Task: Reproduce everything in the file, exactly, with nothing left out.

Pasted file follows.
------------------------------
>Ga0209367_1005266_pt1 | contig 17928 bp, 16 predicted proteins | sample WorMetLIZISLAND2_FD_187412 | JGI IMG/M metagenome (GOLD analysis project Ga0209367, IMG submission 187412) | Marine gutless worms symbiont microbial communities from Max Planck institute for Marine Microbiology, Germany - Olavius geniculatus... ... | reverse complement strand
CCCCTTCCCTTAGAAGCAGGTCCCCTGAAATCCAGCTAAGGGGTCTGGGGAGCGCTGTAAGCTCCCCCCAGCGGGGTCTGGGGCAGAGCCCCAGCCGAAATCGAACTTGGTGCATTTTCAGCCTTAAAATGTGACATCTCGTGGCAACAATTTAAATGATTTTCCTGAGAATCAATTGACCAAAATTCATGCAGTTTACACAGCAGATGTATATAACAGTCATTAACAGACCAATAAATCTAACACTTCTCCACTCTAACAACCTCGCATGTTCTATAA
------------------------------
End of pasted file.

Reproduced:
>Ga0209367_1005266_pt1 | contig 17928 bp, 16 predicted proteins | sample WorMetLIZISLAND2_FD_187412 | JGI IMG/M metagenome (GOLD analysis project Ga0209367, IMG submission 187412) | Marine gutless worms symbiont microbial communities from Max Planck institute for Marine Microbiology, Germany - Olavius geniculatus... ... | reverse complement strand
CCCCTTCCCTTAGAAGCAGGTCCCCTGAAATCCAGCTAAGGGGTCTGGGGAGCGCTGTAAGCTCCCCCCAGCGGGGTCTGGGGCAGAGCCCCAGCCGAAATCGAACTTGGTGCATTTTCAGCCTTAAAATGTGACATCTCGTGGCAACAATTTAAATGATTTTCCTGAGAATCAATTGACCAAAATTCATGCAGTTTACACAGCAGATGTATATAACAGTCATTAACAGACCAATAAATCTAACACTTCTCCACTCTAACAACCTCGCATGTTCTATAA